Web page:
Data from the ERA-EDTA Registry were examined for trends in excess mortality in European adults on kidney replacement therapy

Rianne Boenink*, Vianda S. Stel, Bård E. Waldum-Grevbo, Frederic Collart, Julia Kerschbaum, James G. Heaf, Johan de Meester, Patrik Finne, Sergio A. García-Marcos, Marie Evans, Patrice M. Ambühl, Mustafa Arici, Carole Ayav, Retha Steenkamp, Aleix Cases, Jamie P. Traynor, Runolfur Palsson, Carmine Zoccali, Ziad A. Massy, Kitty J. JagerAnneke Kramer

*Corresponding author for this work

Research output: Contribution to journalArticlepeer-review

6 Citations (Scopus)

Abstract

The objective of this study was to investigate whether the improvement in survival seen in patients on kidney replacement therapy reflects the enhanced survival of the general population. Patient and general population statistics were obtained from the European Renal Association-European Dialysis and Transplant Association (ERA-EDTA) Registry and the World Health Organization databases, respectively. Relative survival models were composed to examine trends over time in all-cause and cause-specific excess mortality, stratified by age and modality of kidney replacement therapy, and adjusted for sex, primary kidney disease and country. In total, 280,075 adult patients started kidney replacement therapy between 2002 and 2015. The excess mortality risk in these patients decreased by 16% per five years (relative excess mortality risk (RER) 0.84; 95% confidence interval 0.83-0.84). This reflected a 14% risk reduction in dialysis patients (RER 0.86; 0.85-0.86), and a 16% increase in kidney transplant recipients (RER 1.16; 1.07-1.26). Patients on dialysis showed a decrease in excess mortality risk of 28% per five years for atheromatous cardiovascular disease as the cause of death (RER 0.72; 0.70-0.74), 10% for non-atheromatous cardiovascular disease (RER 0.90; 0.88-0.92) and 10% for infections (RER 0.90; 0.87-0.92). Kidney transplant recipients showed stable excess mortality risks for most causes of death, although it did worsen in some subgroups. Thus, the increase in survival in patients on kidney replacement therapy is not only due to enhanced survival in the general population, but also due to improved survival in the patient population, primarily in dialysis patients.

Original languageEnglish
Pages (from-to)999-1008
Number of pages10
JournalKidney International
Volume98
Issue number4
DOIs
Publication statusPublished - Oct 2020

Bibliographical note

Funding text 1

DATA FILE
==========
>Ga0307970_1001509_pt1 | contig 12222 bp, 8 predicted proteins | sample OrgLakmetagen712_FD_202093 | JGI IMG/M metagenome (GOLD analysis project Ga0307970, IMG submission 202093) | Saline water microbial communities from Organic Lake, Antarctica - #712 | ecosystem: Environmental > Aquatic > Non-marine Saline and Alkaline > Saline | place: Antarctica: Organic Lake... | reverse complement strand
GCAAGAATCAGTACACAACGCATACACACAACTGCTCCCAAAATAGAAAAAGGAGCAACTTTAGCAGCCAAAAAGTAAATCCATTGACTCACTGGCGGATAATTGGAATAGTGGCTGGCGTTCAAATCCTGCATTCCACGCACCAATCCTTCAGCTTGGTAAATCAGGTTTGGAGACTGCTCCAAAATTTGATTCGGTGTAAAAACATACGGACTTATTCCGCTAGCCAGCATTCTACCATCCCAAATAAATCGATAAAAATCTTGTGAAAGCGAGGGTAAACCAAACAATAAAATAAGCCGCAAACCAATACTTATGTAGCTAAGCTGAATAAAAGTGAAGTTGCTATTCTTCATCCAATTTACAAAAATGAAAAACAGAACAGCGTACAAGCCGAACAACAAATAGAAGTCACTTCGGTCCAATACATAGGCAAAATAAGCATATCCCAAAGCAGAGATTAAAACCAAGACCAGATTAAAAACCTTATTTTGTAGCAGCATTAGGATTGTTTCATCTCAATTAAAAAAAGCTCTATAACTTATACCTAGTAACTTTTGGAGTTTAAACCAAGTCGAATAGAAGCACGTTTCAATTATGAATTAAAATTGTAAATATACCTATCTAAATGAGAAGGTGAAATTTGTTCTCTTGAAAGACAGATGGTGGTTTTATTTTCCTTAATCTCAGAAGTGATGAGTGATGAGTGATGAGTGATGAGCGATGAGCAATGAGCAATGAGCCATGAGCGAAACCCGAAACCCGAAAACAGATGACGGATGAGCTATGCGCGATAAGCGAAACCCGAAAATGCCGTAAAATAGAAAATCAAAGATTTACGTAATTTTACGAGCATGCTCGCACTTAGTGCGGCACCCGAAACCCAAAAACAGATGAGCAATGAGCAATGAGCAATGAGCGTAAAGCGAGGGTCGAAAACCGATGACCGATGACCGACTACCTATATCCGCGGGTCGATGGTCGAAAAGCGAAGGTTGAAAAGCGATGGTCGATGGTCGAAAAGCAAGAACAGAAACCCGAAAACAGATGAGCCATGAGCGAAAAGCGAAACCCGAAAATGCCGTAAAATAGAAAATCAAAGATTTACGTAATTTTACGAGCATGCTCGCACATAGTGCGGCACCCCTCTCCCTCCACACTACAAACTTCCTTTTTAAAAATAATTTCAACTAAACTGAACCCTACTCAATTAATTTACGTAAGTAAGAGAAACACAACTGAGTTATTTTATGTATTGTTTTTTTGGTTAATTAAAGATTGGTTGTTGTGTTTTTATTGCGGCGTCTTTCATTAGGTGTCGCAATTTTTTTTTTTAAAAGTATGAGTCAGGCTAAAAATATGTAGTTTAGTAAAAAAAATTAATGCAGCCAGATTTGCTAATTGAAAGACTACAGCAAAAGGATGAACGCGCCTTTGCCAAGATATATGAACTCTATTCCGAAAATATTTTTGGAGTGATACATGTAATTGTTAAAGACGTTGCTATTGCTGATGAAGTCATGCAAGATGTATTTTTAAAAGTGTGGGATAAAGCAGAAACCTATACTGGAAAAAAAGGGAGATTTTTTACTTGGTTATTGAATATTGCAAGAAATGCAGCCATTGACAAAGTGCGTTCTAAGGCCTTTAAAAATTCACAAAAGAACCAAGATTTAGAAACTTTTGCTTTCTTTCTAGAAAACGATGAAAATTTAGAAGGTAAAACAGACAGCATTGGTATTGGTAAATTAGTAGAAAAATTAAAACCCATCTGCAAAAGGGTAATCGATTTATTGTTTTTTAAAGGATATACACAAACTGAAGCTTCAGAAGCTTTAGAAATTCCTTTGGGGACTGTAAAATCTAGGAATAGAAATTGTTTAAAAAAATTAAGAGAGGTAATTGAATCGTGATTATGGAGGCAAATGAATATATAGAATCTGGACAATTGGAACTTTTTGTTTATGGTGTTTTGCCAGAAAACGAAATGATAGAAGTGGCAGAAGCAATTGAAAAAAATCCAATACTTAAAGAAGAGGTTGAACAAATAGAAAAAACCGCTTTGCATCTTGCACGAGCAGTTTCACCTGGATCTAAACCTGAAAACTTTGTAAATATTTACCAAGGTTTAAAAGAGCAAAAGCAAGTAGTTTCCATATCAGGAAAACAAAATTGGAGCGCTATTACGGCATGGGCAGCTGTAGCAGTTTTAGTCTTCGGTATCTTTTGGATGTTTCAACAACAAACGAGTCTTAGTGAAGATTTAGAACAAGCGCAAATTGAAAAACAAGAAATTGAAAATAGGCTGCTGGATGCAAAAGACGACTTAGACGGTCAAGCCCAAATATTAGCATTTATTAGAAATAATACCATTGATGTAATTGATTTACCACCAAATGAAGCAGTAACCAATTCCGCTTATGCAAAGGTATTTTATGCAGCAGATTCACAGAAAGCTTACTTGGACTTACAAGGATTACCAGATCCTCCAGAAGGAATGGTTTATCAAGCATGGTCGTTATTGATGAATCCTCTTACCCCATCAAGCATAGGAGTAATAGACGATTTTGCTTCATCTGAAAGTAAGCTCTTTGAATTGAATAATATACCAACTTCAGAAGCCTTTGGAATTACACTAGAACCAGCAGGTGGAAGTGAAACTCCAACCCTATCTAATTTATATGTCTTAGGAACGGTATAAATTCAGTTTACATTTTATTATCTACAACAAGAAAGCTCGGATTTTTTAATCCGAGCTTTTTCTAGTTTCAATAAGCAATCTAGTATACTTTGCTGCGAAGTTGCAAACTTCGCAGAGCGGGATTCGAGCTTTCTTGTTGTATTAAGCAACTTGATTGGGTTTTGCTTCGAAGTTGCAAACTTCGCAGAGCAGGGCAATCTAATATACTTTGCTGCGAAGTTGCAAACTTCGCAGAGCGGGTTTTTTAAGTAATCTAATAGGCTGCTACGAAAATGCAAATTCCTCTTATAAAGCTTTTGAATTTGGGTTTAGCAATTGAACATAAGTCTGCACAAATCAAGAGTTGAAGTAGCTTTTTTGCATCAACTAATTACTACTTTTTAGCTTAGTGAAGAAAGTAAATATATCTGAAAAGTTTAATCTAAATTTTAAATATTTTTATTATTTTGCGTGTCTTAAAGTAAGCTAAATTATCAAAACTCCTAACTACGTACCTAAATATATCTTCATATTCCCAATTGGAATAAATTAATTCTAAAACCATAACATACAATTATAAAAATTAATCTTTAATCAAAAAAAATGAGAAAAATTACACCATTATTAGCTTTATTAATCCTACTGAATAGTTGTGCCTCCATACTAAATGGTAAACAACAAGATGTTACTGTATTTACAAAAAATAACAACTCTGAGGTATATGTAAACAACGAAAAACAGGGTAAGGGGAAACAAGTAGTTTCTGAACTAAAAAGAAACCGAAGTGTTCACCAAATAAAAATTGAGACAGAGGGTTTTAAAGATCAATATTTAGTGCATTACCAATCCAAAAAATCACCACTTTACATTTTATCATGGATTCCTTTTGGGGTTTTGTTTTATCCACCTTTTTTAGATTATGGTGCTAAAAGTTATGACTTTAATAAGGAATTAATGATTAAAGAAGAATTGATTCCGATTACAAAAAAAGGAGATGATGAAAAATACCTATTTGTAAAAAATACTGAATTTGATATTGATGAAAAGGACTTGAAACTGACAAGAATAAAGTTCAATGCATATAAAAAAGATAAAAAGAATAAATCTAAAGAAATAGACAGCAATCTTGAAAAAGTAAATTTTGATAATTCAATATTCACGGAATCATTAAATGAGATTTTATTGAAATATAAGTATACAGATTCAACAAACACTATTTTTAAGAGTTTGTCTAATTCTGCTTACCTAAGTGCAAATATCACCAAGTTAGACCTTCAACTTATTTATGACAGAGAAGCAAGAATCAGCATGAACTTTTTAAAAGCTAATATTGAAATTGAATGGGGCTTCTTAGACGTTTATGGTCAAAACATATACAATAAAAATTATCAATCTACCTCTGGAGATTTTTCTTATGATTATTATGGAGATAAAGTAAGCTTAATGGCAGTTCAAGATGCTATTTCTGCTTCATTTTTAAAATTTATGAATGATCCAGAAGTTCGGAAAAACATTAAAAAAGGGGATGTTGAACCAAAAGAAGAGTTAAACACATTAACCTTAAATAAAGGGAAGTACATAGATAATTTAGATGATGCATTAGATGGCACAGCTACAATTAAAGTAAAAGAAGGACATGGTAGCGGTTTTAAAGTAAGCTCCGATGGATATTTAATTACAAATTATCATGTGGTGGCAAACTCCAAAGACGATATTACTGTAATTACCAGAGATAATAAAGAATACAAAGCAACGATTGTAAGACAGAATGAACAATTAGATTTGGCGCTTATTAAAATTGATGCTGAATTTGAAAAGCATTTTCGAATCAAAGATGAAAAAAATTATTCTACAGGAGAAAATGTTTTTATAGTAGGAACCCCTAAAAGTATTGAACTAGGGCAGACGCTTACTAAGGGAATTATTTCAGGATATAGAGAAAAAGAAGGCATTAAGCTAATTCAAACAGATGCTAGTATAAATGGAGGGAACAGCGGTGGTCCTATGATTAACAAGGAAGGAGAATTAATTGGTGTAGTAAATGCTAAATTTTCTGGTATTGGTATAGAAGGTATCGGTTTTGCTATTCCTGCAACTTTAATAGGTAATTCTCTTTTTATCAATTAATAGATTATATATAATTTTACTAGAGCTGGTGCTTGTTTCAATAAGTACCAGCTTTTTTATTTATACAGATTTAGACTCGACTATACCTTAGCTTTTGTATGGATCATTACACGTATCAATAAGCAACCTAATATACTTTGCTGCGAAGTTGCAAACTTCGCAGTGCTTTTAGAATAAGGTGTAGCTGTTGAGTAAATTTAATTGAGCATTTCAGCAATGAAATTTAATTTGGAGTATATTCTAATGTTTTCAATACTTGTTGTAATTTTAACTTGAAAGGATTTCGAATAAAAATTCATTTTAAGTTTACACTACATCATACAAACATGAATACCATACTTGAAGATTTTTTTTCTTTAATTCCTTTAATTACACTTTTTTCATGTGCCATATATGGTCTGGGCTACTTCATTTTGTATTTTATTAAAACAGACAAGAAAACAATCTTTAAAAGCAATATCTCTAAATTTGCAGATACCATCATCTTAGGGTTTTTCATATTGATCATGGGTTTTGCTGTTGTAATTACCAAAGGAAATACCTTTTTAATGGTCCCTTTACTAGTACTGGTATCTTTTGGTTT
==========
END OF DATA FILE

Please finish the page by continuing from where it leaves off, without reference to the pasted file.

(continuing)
We would like to thank the patients and the staff of the dialysis and transplant units for contributing the data via their national and regional renal registries. Furthermore, we gratefully acknowledge the following registries and persons for their contribution of the data: Austrian Dialysis and Transplant Registry [OEDTR] (R. Kramar); Dutch speaking Belgian Society of Nephrology [NBVN] (M. Couttenye and F. Schroven); French speaking Belgian Society of Nephrology [GNFB] (J. M. des Grottes); Danish Nephrology Registry [DNS]; Finnish Registry for Kidney Diseases (A. Pylsy and P. H. Groop); France: The Epidemiology and Information Network in Nephrology [REIN] (M. Lassalle and C. Couchoud); Hellenic Renal Registry (N. Afentakis); Icelandic End-Stage Renal Disease Registry; Norwegian Renal Registry (T. Leivestad, A. V. Reisæter, and A. Åsberg); Swedish Renal Registry [SRR] (K. G. Prütz, M. Stendahl, S. Schön, T. Lundgren, and M. Segelmark); Dutch Renal Registry [RENINE] (L. Heuveling, S. Vogelaar, and M. Hemmelder); UK Renal Registry (all the staff of the UK Renal Registry and of the renal units submitting data); Scottish Renal Registry [SRR] (all of the Scottish renal units); and the regional registries of Andalusia [SICATA] (P. Castro de la Nuez; on behalf of all users of SICATA), Aragon (F. Arribas Monzón, J. M. Abad Diez, and J. I. Sanchez Miret), Asturias (R. Alonso de la Torre, J. R. Quirós, and RERCA Working Group), Basque country [UNIPAR] (Á. Magaz, J. Aranzabal, M. Rodrigo, and I. Moina), Cantabria (J. C. Ruiz San Millán, O. Garcia Ruiz, and C. Piñera Haces), Castile and León (M. A. Palencia García), Catalonia [RMRC] (E. Arcos, J. Comas, and J. Tort), and Valencian region [REMRENAL] (M. Ferrer Alamar, N. Fuster Camarena, and J. Pérez Penadés); and the other ERA-EDTA registry committee members not mentioned above for their advice in the analyses and the drafting of this paper: J. Harambat, L. Mercadal, M. Nordio, S. S. Sørensen, and E. Vidal; and M. Pippias in the AMC Registry office for data collection and management. The ERA-EDTA Registry is funded by the European Renal Association-European Dialysis and Transplant Association (ERA-EDTA). Finally, we would like to thank B. Foster and X. Zhang for explaining their analyses.